Statement by President Johnson, U.S. and South Vietnamese Leaders Meet at Honolulu, February 6, 1966; Department of State Bulletin, February 28, 1966, p. 303.


Source: The Pentagon Papers, Gravel Edition, Volume 4, (Boston: Beacon Press, 1971), pp. 640


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". . . We cannot accept their logic that tyranny 10,000 miles away is not tyranny to concern us, or that subjugation by an armed minority in Asia is different from subjugation by an armed minority in Europe. Were we to follow their course, how many nations might fall before the aggressor? Where would our treaties be respected, our word honored, and our commitment believed?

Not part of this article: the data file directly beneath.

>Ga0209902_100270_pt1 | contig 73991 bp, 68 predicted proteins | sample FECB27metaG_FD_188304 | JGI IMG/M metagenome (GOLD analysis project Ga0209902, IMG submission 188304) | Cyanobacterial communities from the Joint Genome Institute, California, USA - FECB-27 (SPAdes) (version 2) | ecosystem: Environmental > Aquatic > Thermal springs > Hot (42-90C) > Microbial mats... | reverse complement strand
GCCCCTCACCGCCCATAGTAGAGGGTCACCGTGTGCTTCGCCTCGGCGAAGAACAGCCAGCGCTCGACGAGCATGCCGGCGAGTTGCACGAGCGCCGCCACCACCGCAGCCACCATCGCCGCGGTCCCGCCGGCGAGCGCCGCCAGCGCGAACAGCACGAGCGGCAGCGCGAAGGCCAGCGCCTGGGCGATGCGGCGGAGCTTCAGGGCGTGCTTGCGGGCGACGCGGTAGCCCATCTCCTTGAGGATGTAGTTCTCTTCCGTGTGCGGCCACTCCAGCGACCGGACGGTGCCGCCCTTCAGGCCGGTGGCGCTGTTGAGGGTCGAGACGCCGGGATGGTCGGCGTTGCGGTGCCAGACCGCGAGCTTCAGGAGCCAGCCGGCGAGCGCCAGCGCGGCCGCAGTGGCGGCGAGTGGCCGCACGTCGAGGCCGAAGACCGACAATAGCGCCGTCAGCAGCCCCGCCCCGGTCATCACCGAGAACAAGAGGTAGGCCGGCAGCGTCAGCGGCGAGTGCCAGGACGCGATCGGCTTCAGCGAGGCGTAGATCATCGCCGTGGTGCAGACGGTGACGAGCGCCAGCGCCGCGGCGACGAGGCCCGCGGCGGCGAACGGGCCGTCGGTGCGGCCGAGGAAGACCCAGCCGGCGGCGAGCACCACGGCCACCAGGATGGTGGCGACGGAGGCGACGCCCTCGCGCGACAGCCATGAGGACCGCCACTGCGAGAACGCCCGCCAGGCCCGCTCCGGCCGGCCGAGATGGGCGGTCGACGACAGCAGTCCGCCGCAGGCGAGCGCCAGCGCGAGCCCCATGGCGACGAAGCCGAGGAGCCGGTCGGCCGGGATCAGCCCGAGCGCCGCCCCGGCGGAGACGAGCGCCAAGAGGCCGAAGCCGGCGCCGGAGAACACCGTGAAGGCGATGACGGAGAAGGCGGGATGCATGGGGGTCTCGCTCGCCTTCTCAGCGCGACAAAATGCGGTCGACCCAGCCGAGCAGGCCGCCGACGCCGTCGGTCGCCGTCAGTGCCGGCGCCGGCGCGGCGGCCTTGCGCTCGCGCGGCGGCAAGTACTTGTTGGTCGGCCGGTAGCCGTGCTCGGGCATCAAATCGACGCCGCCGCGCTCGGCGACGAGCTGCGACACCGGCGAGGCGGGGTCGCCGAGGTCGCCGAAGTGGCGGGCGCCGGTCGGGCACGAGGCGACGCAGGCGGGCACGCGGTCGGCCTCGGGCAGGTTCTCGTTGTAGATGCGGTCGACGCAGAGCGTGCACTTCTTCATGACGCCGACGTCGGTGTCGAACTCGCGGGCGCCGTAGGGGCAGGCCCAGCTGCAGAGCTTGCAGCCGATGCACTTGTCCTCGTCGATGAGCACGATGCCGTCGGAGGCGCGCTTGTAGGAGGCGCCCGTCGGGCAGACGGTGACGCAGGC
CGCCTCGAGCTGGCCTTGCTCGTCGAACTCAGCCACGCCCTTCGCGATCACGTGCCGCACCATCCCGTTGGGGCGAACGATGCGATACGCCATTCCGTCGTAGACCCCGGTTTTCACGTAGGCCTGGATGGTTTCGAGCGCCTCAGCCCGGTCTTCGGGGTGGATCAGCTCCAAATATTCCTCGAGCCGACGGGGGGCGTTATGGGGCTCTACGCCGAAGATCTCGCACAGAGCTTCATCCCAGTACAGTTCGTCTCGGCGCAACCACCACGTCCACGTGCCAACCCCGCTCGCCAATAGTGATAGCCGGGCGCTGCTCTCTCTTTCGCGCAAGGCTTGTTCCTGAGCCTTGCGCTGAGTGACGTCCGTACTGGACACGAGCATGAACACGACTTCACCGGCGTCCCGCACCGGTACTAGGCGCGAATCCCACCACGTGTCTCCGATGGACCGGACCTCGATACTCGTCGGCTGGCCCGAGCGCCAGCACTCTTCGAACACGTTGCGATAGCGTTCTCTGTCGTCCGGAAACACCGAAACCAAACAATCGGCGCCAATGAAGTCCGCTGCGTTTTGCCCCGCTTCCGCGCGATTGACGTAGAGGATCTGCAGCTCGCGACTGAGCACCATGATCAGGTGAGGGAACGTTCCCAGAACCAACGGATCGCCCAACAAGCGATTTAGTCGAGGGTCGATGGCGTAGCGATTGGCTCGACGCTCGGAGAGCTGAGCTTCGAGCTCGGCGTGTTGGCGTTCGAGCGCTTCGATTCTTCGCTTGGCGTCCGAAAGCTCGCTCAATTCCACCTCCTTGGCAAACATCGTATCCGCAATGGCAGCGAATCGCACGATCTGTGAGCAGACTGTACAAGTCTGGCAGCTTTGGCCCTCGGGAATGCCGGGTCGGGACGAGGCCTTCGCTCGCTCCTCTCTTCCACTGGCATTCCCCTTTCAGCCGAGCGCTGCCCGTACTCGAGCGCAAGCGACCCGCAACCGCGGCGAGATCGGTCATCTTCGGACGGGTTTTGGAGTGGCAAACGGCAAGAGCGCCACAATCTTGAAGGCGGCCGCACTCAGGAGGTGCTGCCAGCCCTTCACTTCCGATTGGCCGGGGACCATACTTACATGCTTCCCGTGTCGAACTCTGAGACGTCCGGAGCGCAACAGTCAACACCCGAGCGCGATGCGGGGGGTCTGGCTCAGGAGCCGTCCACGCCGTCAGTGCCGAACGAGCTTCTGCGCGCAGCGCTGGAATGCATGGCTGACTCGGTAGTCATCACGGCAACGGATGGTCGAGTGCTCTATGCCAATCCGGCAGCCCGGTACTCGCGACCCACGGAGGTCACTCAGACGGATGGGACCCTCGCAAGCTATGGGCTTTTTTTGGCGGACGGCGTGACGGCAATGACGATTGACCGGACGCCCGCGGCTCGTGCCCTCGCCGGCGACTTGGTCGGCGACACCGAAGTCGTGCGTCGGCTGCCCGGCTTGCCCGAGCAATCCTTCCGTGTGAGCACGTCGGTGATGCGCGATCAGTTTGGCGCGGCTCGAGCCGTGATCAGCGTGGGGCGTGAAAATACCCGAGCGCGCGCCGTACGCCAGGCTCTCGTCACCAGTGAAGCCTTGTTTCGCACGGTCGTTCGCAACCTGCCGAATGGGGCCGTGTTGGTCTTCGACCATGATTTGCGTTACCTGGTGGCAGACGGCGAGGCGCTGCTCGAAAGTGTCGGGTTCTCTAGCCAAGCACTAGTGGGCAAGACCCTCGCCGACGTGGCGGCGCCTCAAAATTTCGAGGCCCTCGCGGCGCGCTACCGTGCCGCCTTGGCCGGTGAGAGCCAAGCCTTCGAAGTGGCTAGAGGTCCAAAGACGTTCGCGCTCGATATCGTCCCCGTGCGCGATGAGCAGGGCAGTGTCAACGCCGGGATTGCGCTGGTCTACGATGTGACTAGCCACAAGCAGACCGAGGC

"In the forties and fifties we took our stand in Europe to protect the freedom of those threatened by aggression. If we had not then acted, what kind of Europe might there be today? Now the center of attention has shifted to another part of the world where aggression is on the march and enslavement of free men is its goal.

"Our stand must be as firm as ever. If we allow the Communists to win in Viet-Nam, it will become easier and more appetizing for them to take over other countries in other parts of the world. We will have to fight again someplace else--at what cost no one knows. That is why it is vitally important to every American that we stop the Communists in South Viet-Nam."

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